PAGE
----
The second panel focused on the US‐Korea alliance and North Korea question. HE Thomas Hubbard, Former US Ambassador to South Korea, urged that the international community get North Korea back to the Six Party Talks. Among others, both the US and South Korea must be at the center of the effort to deal with the North Korean nuclear problem. Ambassador Hubbard highlighted that the Six Party Talks would not be effective if the US were not willing to take another step and make direct talks with North Korea. Indeed, the international community will not achieve its goals by further isolating the most isolated country in the world. On the one hand, Ambassador Hubbard expressed sympathy for South Korea’s engagement policy. Yet, on the other hand, he maintained that it is very important that South Korea finds meaningful ways of joining and implementing the UN Resolution 1718 and working closely with the US bilaterally.
In this regard, Dr. David Karl, Director of Studies of the Pacific Council on International Policy, argued that there is a growing gap between threat perceptions between the US and South Korea. Over the last decade or so, South Korea has become a more complex and difficult partner for the US. As Dr. Karl pointed out, the growth of Anti‐American sentiment has been a stunning development in South Korean domestic politics. The question is whether these trends remain permanent. Given the generational change that is taking place in South Korea, Dr. Karl predicted that USKorea relations would remain strained. He also feared that if this continued, many in the US would feel that there is no benefit from having South Koreans as their strategic ally.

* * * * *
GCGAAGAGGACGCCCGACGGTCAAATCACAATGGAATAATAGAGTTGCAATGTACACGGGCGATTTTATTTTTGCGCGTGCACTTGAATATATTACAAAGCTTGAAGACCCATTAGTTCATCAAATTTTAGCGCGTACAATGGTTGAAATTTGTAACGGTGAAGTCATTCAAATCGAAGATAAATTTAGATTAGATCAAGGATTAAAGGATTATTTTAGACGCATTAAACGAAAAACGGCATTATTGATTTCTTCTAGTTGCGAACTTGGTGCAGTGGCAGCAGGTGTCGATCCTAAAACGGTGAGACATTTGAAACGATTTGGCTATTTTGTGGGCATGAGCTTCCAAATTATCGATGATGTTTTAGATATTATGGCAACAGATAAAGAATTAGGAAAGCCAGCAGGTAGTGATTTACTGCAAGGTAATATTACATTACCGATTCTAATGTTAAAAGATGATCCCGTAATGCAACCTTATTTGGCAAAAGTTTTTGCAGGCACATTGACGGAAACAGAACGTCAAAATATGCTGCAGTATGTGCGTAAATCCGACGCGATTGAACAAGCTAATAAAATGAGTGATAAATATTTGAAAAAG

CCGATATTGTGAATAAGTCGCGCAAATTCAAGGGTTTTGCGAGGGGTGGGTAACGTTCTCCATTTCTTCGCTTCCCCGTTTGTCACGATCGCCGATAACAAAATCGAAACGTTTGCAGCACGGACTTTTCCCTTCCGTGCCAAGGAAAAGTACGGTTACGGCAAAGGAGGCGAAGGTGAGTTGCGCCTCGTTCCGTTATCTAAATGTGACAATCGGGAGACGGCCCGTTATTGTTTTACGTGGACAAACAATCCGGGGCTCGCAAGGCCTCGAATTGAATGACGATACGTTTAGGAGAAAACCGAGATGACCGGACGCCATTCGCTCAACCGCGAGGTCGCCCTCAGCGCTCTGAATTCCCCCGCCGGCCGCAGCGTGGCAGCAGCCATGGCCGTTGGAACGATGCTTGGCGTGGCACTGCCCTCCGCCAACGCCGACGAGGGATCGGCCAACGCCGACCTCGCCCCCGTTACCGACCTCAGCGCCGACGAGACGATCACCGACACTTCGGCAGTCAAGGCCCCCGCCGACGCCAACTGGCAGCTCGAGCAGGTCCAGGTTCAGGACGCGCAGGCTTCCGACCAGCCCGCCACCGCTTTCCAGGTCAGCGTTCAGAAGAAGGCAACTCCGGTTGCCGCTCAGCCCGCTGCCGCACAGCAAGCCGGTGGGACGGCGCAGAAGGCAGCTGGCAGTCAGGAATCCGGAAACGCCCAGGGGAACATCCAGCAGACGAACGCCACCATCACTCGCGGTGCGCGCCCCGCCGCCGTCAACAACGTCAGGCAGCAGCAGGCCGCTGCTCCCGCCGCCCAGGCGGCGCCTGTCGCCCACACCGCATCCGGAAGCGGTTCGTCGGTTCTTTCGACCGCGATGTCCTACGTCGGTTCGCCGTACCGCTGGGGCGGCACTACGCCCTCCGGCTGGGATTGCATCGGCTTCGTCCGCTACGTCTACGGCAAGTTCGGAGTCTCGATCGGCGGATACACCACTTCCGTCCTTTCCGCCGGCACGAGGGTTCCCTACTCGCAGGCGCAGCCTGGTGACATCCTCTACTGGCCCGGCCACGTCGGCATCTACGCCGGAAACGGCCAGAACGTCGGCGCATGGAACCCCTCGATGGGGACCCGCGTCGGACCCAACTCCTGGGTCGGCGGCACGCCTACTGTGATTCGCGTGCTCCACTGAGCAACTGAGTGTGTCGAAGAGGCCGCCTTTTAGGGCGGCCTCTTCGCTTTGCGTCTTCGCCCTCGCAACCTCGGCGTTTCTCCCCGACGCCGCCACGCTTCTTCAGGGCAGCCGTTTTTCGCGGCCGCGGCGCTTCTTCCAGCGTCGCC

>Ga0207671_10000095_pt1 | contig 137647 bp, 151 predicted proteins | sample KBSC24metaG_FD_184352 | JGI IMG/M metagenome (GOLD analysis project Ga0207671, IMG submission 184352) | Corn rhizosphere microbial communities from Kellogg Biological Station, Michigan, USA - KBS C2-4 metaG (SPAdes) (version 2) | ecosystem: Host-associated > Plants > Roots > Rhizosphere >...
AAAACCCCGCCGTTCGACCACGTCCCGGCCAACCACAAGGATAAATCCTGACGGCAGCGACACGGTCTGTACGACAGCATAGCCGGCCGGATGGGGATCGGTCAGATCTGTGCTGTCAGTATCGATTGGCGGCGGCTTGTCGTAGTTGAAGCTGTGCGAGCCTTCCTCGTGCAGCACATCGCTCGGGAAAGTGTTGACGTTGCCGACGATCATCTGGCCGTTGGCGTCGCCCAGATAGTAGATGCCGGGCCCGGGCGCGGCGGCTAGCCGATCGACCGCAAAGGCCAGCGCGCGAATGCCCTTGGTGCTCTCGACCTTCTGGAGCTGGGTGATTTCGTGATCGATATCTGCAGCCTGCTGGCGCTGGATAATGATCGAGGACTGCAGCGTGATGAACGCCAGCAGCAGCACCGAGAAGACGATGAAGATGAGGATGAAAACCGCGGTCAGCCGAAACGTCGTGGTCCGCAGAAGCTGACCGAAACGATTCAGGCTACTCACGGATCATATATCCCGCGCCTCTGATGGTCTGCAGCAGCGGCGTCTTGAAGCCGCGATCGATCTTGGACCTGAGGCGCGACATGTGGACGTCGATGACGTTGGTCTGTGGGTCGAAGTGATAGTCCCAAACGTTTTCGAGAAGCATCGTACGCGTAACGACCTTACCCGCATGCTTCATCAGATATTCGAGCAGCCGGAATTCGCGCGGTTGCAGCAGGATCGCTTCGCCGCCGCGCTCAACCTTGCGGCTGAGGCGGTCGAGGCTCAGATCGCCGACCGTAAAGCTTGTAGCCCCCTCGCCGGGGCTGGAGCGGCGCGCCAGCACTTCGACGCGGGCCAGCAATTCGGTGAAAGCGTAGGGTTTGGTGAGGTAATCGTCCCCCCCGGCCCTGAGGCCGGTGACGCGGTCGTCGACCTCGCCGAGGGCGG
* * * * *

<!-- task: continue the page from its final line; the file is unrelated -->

In sharp contrast, HE Charles “Jack” Pritchard, the President of KEI, believed that the US‐ Korea security relationship is fundamentally strong, if not necessarily good at the moment. For him, the two traditional allies have come to expect the worst of each other despite some brighter spots in their bilateral relations. For Washington, the biggest issue is the proliferation of weapons of mass destruction. For Seoul, in contrast, the biggest concern is the relieving of tensions and long term unification rather than nonproliferation per se. Against this backdrop, Ambassador Pritchard argued that the resolution of the North Korean nuclear crisis requires a mature and deliberate consultation between Washington and Seoul to work out each other’s differences.
Finally, Dr. Chaibong Hahm, KSI Director, discussed the politicization of US‐Korean relations in recent years. As he rightly pointed out, until about ten years ago, there was no political debate about South Korean foreign policy with respect to the US. Yet with the then minority party having seized power since 1998, a very different understanding of the role of the US in the Korean peninsula has emerged. In addition, ideological differences within the US and South Korea are increasingly becoming visible. Dr. Hahm argued that the two countries currently have the worse combination of domestic politics that could come out of this equation. Furthermore, the North Korean nuclear issue has contributed to the excessive politicization of US‐South Korea relations. Dr. Hahm concluded the panel with a hope that both the US and South Korea will stop engaging in the blame game of “who caused the North Korean problem, and who is to blame?”
This was actually posted on July 20, 2007. I've given it the October date so that it fits sequentially.